Understanding the risks facing non-profit organisations and criminal abuse

30 July 2020 FIC

In South Africa and across the world, non-profit organisations (NPOs) play a fundamental role in providing health, nutritional and other support to the under-privileged and under-resourced. Sometimes, however, these NPOs are vulnerable to being targeted by criminals for purposes of money laundering and/or terrorist financing.

The Financial Action Task Force (FATF), the global body for setting standards on combating money laundering and terrorist financing has identified the NPO sector as being vulnerable to money laundering and/or terrorist financing. 

The FATF requires countries to ensure that NPOs cannot be misused:

(a)       By terrorist organisations posing as legitimate entities
(b)       To exploit legitimate entities as conduits for terrorist financing, including for the purpose of escaping asset freezing measures
(c)       To conceal or obscure the clandestine diversion of funds intended for legitimate purposes to terrorist organisations. 

South Africa is a member of the FATF, and as such, are required to meet the standards and Recommendations as set by the FATF. 

The FATF defines NPOs as: “A legal person or arrangement or organisation that primarily engages in raising or disbursing funds for purposes such as charitable, religious, cultural, educational, social or fraternal purposes, or for the carrying out of other types of ‘good works’.”

In South Africa these organisations exist in the form of non-profit organisations and non-profit trusts. The FIC has published Public Compliance Communications (PCC) 41 on its website which elaborates on these structures and recommendations aimed at mitigating the money laundering and terrorist financing risks within the NPO sector. 

The NPO sector has been highlighted by the FATF as being vulnerable to financial crimes such as phishing schemes, malicious or fraudulent cybercrimes, fundraising for fake charities, and various medical scams targeting innocent victims during the coronavirus (COVID-19) pandemic.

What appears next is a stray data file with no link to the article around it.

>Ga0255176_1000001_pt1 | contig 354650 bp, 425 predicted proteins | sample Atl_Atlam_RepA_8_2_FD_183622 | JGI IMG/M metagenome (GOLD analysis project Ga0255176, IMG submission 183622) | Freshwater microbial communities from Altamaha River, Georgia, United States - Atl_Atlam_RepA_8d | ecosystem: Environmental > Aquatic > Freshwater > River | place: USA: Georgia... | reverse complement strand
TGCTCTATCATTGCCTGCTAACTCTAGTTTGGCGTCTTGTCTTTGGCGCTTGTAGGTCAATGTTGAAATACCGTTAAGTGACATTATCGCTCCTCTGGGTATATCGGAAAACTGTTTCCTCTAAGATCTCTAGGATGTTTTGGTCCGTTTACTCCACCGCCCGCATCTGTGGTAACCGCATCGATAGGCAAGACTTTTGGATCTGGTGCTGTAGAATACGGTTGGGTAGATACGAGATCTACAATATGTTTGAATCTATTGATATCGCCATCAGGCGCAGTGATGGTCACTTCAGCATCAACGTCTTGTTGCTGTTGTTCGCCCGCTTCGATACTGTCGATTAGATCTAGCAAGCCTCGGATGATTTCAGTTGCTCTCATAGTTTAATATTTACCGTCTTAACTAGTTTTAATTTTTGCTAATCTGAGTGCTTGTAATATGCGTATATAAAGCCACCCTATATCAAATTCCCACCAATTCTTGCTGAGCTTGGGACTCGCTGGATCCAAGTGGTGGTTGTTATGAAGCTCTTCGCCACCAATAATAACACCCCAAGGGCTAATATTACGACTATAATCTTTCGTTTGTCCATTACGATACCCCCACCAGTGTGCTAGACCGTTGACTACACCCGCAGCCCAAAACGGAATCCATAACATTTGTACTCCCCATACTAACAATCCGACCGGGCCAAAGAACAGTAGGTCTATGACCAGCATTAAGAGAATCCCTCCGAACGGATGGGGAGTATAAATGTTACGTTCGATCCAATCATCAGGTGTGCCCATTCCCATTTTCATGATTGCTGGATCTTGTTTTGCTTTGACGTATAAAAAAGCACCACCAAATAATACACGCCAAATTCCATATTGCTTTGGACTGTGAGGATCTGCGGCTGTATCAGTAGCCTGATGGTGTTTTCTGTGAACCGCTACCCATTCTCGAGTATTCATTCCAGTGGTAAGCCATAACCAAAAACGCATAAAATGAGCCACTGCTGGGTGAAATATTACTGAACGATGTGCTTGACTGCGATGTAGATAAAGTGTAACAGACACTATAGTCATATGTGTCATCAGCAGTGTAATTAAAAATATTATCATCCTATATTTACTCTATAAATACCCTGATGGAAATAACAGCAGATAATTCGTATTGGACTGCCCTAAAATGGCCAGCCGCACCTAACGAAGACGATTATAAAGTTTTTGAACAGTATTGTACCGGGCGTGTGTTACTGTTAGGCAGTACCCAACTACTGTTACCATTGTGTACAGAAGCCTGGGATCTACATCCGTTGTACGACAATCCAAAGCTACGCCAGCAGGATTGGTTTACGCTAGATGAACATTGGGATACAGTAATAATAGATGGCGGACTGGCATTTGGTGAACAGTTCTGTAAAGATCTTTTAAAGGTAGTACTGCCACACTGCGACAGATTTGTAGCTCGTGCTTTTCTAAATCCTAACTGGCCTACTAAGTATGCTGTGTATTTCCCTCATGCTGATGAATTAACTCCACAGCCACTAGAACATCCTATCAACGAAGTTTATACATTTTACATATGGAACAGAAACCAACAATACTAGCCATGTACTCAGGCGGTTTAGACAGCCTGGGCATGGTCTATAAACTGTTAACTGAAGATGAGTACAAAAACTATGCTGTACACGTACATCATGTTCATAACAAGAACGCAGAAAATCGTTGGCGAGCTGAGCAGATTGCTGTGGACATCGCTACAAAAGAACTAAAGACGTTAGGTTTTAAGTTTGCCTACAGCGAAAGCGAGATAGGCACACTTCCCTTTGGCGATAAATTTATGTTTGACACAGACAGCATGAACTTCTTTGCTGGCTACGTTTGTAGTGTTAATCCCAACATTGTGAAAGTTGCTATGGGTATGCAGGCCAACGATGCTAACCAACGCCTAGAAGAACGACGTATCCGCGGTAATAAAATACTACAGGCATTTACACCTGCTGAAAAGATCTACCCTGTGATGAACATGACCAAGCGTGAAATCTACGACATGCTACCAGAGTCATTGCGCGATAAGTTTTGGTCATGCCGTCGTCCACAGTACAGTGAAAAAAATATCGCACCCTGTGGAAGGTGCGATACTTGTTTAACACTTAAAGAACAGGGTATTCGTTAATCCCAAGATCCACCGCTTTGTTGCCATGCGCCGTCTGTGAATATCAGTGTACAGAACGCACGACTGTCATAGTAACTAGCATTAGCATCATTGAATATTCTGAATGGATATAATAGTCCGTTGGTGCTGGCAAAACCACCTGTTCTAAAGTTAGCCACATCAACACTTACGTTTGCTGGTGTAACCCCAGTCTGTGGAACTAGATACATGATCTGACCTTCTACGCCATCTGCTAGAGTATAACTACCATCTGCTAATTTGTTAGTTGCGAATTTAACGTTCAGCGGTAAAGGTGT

NPOs and third party relationships 

NPOs can be established easily in South Africa as registration is voluntary. This means that even unregistered NPOs can be fully functional. This lends itself to abuse as the founders of NPOs in certain instances may have unlawful intentions such as funding terrorism and/or laundering the money they accumulate under the name of the NPO. 

It is therefore important for third parties, such as financial service providers, to understand the risk of terrorist financing and money laundering associated in dealing with NPOs. Where a third party is an accountable institution as identified in the FIC Act, such as financial service providers, they are required to fulfil all compliance obligations. This includes registration with the FIC, submitting regulatory reports and the development and implementation of their risk management and compliance programme, amongst others. 

Accountable institutions should not provide services to any persons and/or entities that seek to abuse the accountable institution for terrorist financing and/or money laundering purposes. Accountable institutions are therefore advised to exercise care to determine whether the NPO is operating lawfully.             

When determining the level of risk that an NPO poses from a terrorist financing and/or money laundering perspective, accountable institutions should consider each NPO individually. 

Relevant factors, including those listed below, may be considered when determining the risk of terrorist financing and money laundering for a NPO:  

  • The structure of the NPO
  • Where the NPO is located
  • The goods and services the NPO provides
  • Beneficiaries of the NPO’s services
  • The nature of the transactions undertaken by the NPO. 

All businesses, whether accountable institutions or not, are required to report suspicious and unusual transactions/activities to the FIC. 

For further guidance and information on the money laundering and terrorist financing risks associated with NPOs as well as suspicious and unusual transaction reporting, please visit the FIC’s website on





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